But there is a truly great, grateful, stable circle around Birdsong and all else going on these days – the continuing SD Curlee story (more on that soon this month), the trickle of “TexDeco” D’AQUILA builds, the lap steel pile waiting for my attention, the Shortbasses and guitars. Sometimes it’s challenging but Bowie said you should always be a little deeper in the water than where you feel perfectly safe. That’s where the magic is. That’s where I LIVE. That’s been my life and my livelihood for the past 21 years at this point, since I was in a van on the interstate “in-between” as they say in 1995. First day of the rest of my life. First chapter of the book you’re reading as I type these words. It all added up to this – this moment, your instrument coming together in my temple of a workshop. I feel the wood in my hands as it becomes a part of your musical journey. I get to put these pieces together and give them voice; then that voice becomes the way you speak your music into being.
Now all of this can be a bit intense, some would say manic, but to me it’s normal and it’s a happy manic. It has its moments but it never turns into a bad trip. Even the raniest day brings light and depth and shadow I’m glad to see. Much of it is in the shape of guitars and basses to be. As Captain of the ship I keep an eye on my health, this is how I maintain my energy level. For me that includes a vegetarian diet, daily doses of vitamin C, a bit of reverent daily practice for the mind – body – soul in the morning blue zone, and the vibrational and aroma-therapy of backroads blasts in a ratty old Roadrunner named Sarge. Your mileage may vary, but we all have our talismans and rituals. They frame a path nicely if you find the ones that work for the picture you’d like to see.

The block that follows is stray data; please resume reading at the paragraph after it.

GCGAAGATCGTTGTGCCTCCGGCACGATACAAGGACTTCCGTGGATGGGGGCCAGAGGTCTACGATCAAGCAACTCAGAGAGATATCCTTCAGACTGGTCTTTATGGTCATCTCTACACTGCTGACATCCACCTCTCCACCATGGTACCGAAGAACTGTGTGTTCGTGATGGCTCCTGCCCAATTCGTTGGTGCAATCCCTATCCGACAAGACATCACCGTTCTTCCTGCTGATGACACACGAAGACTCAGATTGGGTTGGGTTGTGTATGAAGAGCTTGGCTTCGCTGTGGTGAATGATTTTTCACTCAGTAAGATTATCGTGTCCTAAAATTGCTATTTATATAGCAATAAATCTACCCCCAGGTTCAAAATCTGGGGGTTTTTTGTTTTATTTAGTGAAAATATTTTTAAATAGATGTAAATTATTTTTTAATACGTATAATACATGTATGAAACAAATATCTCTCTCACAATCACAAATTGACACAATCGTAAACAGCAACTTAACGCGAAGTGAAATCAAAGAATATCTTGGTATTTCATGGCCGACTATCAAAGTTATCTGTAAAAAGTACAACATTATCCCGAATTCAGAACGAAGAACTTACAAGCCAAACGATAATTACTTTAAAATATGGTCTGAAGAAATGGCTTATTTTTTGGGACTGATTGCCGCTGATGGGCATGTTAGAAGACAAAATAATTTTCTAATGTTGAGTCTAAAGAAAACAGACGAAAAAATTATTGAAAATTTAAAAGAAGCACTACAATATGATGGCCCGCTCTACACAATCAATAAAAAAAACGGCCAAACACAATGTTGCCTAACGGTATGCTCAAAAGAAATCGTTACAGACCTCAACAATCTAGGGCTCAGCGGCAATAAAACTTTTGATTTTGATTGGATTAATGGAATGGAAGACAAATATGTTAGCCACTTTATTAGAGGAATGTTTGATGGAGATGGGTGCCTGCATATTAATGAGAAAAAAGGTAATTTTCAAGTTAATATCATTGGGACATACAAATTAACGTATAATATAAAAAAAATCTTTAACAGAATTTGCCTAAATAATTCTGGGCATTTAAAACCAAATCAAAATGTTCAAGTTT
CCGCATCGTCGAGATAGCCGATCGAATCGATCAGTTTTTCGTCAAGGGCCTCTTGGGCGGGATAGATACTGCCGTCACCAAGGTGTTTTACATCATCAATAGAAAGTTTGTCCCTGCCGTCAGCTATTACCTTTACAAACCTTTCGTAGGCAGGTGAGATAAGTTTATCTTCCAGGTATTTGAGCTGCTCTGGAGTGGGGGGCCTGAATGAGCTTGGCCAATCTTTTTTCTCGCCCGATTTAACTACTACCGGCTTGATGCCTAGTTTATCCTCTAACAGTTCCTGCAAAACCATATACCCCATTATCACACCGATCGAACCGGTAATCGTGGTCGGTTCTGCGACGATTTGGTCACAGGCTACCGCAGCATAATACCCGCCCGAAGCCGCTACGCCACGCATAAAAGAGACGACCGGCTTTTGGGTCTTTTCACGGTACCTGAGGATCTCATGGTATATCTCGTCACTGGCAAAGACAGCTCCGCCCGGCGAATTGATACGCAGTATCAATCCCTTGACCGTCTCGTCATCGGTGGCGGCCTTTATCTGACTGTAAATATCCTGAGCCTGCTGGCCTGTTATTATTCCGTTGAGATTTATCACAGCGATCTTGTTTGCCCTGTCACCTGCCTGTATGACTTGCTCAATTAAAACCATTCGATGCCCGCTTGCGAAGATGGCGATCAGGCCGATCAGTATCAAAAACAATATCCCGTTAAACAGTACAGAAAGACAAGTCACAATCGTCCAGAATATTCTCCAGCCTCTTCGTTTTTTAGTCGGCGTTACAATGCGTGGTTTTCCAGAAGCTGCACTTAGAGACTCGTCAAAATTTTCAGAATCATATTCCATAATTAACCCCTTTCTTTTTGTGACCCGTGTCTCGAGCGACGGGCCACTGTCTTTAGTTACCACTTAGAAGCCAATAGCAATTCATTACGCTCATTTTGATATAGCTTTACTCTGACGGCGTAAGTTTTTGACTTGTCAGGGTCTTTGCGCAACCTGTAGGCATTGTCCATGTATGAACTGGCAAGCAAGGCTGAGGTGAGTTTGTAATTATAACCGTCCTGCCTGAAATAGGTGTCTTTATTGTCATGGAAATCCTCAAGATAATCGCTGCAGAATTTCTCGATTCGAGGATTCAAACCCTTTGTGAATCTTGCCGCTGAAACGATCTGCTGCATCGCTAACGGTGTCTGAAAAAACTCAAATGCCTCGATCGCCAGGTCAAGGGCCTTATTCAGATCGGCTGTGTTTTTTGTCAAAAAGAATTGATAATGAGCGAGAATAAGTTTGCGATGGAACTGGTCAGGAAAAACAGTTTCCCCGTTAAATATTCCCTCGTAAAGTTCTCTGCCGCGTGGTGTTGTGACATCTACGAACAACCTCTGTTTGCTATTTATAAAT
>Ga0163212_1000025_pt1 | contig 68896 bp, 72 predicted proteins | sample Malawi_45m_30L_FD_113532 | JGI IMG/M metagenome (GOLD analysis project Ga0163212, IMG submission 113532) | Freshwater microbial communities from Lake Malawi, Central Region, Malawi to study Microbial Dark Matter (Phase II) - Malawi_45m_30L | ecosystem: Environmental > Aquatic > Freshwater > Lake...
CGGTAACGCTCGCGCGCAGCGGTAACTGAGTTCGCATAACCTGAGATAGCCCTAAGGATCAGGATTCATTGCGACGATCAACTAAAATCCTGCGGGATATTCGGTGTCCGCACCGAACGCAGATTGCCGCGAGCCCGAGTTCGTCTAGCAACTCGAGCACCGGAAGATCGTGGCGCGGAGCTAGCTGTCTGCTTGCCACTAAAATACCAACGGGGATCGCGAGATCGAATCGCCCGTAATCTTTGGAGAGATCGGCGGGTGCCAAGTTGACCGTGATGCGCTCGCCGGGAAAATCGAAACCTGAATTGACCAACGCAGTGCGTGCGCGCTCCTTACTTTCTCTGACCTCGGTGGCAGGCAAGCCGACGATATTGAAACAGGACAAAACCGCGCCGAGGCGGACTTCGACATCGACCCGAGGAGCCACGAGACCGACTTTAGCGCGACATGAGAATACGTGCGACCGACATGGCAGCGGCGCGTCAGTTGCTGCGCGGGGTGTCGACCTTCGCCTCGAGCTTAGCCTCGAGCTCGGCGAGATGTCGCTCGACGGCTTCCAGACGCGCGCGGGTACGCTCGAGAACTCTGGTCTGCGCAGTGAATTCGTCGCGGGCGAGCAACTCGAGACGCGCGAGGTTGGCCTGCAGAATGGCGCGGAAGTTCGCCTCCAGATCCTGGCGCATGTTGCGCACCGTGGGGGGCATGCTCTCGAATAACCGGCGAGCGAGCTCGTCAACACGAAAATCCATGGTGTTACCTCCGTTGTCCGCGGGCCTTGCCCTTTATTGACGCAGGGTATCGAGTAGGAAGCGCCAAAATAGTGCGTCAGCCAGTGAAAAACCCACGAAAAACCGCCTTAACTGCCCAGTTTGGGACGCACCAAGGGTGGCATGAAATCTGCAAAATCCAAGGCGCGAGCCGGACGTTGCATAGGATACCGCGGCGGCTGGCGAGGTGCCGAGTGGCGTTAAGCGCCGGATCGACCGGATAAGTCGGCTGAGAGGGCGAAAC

And it all comes down to the soundtrack – My favorites? For quiet chisel carving it’s got to be Spanish guitar music, usually the album of that name by John Williams or some Segovia. Routing? That’s noisy and more physical, so ‘70s Aerosmith is great. Jerry Cantrell’s Boggy Depot album has long been in the stack. Allman Brothers music is great too. For all other workshop bare-wood stuff it’s hard to beat some good Dead, Delta blues like Lightning Hopkins or Fred McDowell, dub reggae or John Scofield. Assembly & wiring? Definitely jazz, incense burning, maybe listening to a music documentary or interviews. It’s all ceremony, you know.
Speaking of music, getting ready to post May’s album of the month to listen to or download. More about that next week! Still on track to release an album a month all this year, maybe even beyond. For more details on the albums and where to find what’s already up, go to www.sbeckwith.com. I’m out – have a great weekend and thanks SO MUCH for being a part of my life, even if we have never spoken.
Listening to: Bob Seger - The Distance; Eric Dahlman - Glacier; live “Jerry and the envelope filter-era” Grateful Dead.